source: NASA, AFP. Modeling of Biomass burning with the NASA GEOS-5 modeling and data assimilation system. Anton Darmenov , Arlindo da Silva GMAO Research Meeting, 31 March 2011. Outline. Biomass burning emissions Background The QFED v2.1 fire emissions inventory Fire weather index
Anton Darmenov, ArlindodaSilva
GMAO Research Meeting, 31 March 2011
Ex = EFx M
Ex – emission load of species x
EFx – emission factor for species x for the specific vegetation type/biome
M – biomass burned
M = A * B * β
A– area burned
B– biomass load/density
β– combustion completeness / fraction of available fuel burned
Etot = Erad + Econv + Econd + Evapor
Erad ~ Etot
pk– fractional area of the k-th fire component
Tk– temperature of the k-th fire component
FRPMIR ~ FRPtrue
QFED uses the IGBP vegetation map and four types of biomes – tropical and extra-tropical forests, savanna and grassland.
The independent calibration of MODIS Terra and Aqua FRPs provides redundancy in case of data loss from one of the satellites.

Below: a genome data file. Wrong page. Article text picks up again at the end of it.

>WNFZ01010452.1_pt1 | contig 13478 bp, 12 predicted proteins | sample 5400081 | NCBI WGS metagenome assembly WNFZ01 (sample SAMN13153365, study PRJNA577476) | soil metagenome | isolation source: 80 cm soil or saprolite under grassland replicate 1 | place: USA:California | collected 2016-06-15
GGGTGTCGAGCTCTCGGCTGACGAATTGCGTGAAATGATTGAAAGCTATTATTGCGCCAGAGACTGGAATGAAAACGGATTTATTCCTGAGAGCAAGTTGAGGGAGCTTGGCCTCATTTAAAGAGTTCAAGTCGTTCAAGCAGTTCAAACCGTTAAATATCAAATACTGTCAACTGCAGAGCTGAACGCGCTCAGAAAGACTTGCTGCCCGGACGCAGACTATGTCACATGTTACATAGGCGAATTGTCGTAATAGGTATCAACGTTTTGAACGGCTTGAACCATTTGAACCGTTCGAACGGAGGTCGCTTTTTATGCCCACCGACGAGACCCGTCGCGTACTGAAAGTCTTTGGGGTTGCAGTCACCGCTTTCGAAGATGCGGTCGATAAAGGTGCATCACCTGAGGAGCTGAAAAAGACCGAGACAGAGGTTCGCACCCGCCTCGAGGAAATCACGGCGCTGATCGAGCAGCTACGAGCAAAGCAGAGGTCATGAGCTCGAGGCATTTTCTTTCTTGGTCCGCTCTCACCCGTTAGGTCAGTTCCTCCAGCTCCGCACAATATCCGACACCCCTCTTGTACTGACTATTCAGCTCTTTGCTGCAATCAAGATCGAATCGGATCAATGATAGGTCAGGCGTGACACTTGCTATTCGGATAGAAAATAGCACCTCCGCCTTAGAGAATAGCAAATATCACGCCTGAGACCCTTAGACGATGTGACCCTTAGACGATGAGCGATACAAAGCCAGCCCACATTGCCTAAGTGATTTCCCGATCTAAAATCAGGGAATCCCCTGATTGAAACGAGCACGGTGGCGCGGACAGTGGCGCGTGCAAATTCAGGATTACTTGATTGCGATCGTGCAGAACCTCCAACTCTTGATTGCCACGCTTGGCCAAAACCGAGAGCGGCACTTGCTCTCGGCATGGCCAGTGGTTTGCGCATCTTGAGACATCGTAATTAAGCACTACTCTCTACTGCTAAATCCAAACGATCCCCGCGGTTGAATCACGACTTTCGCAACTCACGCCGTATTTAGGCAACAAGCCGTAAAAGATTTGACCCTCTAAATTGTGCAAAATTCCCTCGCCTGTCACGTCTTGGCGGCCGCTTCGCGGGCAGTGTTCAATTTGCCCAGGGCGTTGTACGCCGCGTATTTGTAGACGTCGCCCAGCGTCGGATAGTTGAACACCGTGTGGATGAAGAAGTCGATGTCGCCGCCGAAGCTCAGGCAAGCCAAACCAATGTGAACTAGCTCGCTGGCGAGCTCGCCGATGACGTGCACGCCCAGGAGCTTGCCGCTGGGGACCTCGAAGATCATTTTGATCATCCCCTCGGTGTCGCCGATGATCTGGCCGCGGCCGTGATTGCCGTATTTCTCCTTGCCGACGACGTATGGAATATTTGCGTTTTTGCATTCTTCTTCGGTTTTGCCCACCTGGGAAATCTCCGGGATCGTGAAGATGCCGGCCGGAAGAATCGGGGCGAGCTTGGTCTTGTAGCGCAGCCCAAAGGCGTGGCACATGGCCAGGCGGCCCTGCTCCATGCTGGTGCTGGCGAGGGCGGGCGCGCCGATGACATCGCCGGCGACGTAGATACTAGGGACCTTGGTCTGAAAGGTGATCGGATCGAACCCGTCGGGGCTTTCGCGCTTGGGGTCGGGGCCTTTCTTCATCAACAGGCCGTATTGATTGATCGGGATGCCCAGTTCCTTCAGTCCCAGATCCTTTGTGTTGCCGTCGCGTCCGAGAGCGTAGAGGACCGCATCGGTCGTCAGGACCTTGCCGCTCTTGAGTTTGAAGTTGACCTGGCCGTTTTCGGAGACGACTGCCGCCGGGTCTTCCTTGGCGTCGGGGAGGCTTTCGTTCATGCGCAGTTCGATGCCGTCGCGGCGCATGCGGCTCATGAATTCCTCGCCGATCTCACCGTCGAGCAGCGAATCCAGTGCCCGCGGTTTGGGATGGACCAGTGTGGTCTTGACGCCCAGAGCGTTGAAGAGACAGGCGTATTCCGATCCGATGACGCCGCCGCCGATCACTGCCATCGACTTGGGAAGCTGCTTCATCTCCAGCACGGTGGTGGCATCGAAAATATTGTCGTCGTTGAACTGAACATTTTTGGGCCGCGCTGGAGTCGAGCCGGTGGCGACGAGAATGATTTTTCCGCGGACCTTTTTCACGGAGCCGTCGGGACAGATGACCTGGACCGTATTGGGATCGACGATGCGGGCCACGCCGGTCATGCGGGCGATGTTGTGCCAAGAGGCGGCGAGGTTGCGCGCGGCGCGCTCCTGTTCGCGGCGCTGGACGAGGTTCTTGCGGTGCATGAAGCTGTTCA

Time series of GFED and QFED global monthly mean CO emissions for the period of 2003-2007.
Global Land Surface Temperature Anomalies, July 2010
Drought and Air Quality, August 2010
The fire emissions are likely underestimated in the Central Region.
time averaged AOT: 20 Jul – 20 Aug, 2010
time averaged AOT:
20 Jul – 20 Aug, 2010
time averaged PM2.5: 20 Jul – 20 Aug, 2010
Assimilating AOT also improves the surface PM2.5 concentrations.
Moscow – Visibility [km]
reported VIS < 1000m
The GEOS-5/GAAS visibility is overestimated (higher than the measured values), which suggests that the PM2.5 are underestimated.
GEOS-5/GOCART tends to underpredict the AOT in the areas affected by biomass burning.
AOT = (AOTDU + AOTSS + AOTXX+αBBAOTBB + αANAOTAN
αBB = 3.4
αAN = 0.01
αBB = 2.5
αAN = 0.3
αBB = 1.8
αAN = 1.1